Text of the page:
Africa


Africa&British politics&Middle East&News media14 Jul 2005 05:17 pm

Another suicide bombing in Baghdad. Happens most days, doesn’t it?

As the article says, “At least 26 Iraqis, almost all of them children, were killed in a car bomb attack in Baghdad on Wednesday” as well.

Those people have not been named, their photographs have not been in the international press, and, as Swiss says, we did not observe two minutes of silence for them.

For their bereaved families, our silence must seem permanent.

And oh look, there go a few more of our civil liberties:

“[Charles Clarke] wants to ensure that any non-British citizen suspected of inciting terrorism is deported immediately. … There would be agreements with North African countries to make sure asylum seekers were not tortured on return to their country of origin, says No 10.”

How would that conversation go?

“Excuse me, chaps, you wouldn’t mind not torturing this fellow when we send him back, would you?”

“Not at all, my good man, I will personally see to it that this national absconder and potential terrorist is treated like a long-lost brother the moment he sets foot on Algerian soil.”

What could possibly go wrong?

Activism&Africa&Global politics&Pop culture03 Jul 2005 12:51 pm

No, sorry. I can’t just leave it.

Did any of you see Madonna’s performance? Did any of you watch Geldof’s bit before that? Without vomiting your spleen into your lap?

In case you were mercifully elsewhere, here’s what happened. Bob Geldof went into a foggy rant along the lines of “DON’T LET ANYONE TELL YOU THIS DOESN’T WORK”. Then an enormous picture of a starving Ethiopian child appeared on the screens. Then Bob says “This girl was 10 minutes from death when this shot was filmed” – leaving aside all questions of whether it would be considered appropriate to film children 10 minutes from death if they weren’t brown – and then shouts “BUT BECAUSE OF LIVE AID, SHE SURVIVED! AND HERE SHE IS NOW!”

And on walks a beautiful fully grown woman with an expensive hairdo and perfect makeup, and everyone cheers, because WE DID THAT! We saved the pretty lady! We Westerners, with our benevolent rich rock stars and kind hearts, we who were prepared to sacrifice a whole day of our lives to watch a rock concert and perhaps give a few quid out of our beer budget! We, who wear matching wristbands and are polite enough not to question the inexplicable participation of pensionable dullards like Annie Lennox, Sting, Pink Floyd and The Who, are saving lives! We are, quite frankly, heroes! Go us! Go us!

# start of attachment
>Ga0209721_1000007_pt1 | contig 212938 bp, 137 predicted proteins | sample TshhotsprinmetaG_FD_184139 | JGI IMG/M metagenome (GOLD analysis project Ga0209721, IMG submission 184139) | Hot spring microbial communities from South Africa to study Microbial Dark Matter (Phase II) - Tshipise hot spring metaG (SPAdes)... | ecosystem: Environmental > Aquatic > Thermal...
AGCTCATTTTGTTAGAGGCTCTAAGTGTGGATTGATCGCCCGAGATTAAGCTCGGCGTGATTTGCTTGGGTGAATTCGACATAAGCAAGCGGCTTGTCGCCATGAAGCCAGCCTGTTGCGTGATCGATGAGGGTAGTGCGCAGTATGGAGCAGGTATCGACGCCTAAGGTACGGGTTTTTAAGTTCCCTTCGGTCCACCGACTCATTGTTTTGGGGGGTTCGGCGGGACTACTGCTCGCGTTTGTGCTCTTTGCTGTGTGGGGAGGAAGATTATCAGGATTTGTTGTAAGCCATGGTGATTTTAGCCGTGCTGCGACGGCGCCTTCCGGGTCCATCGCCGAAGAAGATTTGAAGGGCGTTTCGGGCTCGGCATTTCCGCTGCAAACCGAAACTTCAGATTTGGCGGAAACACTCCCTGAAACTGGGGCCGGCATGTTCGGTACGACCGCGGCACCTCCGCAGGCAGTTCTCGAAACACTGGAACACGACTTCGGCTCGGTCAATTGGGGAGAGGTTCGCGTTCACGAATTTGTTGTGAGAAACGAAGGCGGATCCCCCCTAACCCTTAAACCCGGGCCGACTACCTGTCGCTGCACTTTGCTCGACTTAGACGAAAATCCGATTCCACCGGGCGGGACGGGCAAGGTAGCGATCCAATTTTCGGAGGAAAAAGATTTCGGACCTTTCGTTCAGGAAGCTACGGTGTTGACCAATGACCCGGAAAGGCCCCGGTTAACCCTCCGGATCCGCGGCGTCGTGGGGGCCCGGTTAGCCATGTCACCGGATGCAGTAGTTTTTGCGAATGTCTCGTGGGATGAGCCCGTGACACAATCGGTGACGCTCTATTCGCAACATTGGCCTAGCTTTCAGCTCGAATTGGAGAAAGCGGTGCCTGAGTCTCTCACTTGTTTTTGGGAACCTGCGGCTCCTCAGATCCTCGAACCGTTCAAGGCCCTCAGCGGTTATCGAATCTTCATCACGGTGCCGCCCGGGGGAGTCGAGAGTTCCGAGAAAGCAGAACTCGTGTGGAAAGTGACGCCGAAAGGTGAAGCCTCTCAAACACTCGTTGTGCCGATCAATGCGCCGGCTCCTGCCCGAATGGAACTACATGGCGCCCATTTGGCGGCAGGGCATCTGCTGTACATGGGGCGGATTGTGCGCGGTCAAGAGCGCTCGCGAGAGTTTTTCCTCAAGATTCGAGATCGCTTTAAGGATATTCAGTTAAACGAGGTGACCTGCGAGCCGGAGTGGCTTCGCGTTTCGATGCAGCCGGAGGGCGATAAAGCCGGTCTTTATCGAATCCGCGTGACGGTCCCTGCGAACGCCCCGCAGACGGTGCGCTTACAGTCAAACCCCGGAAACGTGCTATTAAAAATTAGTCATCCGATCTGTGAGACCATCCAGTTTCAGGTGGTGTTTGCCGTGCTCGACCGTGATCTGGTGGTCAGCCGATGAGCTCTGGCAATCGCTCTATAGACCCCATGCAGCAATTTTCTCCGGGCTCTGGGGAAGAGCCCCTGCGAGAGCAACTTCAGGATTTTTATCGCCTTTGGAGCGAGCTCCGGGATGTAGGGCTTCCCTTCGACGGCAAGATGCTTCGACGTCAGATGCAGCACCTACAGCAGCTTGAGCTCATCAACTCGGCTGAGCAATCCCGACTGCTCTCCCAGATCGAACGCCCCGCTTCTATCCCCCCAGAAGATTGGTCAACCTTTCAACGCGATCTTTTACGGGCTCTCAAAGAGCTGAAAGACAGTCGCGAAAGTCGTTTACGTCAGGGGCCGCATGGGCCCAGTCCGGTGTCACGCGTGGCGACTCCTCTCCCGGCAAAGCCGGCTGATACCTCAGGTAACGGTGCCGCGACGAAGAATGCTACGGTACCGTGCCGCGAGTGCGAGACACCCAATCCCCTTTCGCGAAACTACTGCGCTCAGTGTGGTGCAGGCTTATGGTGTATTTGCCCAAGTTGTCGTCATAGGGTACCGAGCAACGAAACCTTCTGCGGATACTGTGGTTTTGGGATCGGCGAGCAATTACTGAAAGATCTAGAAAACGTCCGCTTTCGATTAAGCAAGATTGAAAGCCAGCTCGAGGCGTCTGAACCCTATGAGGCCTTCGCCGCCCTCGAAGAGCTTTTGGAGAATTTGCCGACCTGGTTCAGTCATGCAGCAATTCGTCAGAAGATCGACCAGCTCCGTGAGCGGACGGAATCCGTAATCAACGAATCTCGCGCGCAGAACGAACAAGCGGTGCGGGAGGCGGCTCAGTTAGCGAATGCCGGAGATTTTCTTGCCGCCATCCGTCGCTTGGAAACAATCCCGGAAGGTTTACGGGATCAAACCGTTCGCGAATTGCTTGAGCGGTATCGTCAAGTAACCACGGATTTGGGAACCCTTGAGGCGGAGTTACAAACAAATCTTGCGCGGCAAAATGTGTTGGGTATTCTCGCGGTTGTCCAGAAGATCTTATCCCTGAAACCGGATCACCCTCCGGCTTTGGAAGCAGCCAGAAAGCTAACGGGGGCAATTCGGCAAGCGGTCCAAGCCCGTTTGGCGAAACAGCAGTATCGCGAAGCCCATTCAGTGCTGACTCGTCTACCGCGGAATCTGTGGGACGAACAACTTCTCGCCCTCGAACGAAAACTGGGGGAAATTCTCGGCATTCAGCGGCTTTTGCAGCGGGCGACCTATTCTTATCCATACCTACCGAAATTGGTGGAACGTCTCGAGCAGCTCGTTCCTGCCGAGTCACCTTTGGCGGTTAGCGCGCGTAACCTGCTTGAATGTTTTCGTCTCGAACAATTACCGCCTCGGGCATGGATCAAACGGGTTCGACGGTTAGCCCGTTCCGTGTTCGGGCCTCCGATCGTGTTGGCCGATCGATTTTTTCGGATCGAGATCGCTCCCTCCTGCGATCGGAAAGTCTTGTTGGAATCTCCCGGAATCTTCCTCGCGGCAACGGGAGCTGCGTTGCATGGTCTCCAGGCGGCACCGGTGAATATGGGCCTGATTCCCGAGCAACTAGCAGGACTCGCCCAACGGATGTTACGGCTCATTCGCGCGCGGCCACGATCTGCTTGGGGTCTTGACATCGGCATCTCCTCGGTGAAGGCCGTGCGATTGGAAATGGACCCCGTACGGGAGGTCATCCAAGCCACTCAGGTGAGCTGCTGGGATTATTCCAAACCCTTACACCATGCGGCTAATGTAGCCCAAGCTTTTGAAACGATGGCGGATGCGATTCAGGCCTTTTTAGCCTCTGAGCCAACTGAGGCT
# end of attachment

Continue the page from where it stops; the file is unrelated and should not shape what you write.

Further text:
And then Madonna walks on, snogs poor Birhan Woldu – for this is she – and feigns tears of self-congratulatory joy. And grabs Birhan’s hand, and punches it triumphantly into the air. Never one to miss a front page opportunity, she does this for quite some time.

I cannot find words to do justice to the offensiveness of this spectacle.

From the parts of Live 8 which I saw, I didn’t hear a single person on any stage mention the reasons Africa is impoverished. Not one. From watching this show, you’d think that global economics pivoted on the willingness of ageing prog rockers to reform.

As ever, RedOne and Gerry neatly sum up the tragedy of Geldof and Bono co-opting the G8 protests. If it hadn’t been for this flamboyant point-missing exercise, the rumble of very real G8-based dissent seen a few months ago may have built into an epoch-defining roar.

And if that’s not a good enough motive for Blair et al to hold hands with Geldof and Bono and support their impotent efforts, I don’t know what is.

I’ll leave you with a nice quote from Robert Newman:

Q: If you could talk directly to a room full of G8 leaders, what would you say?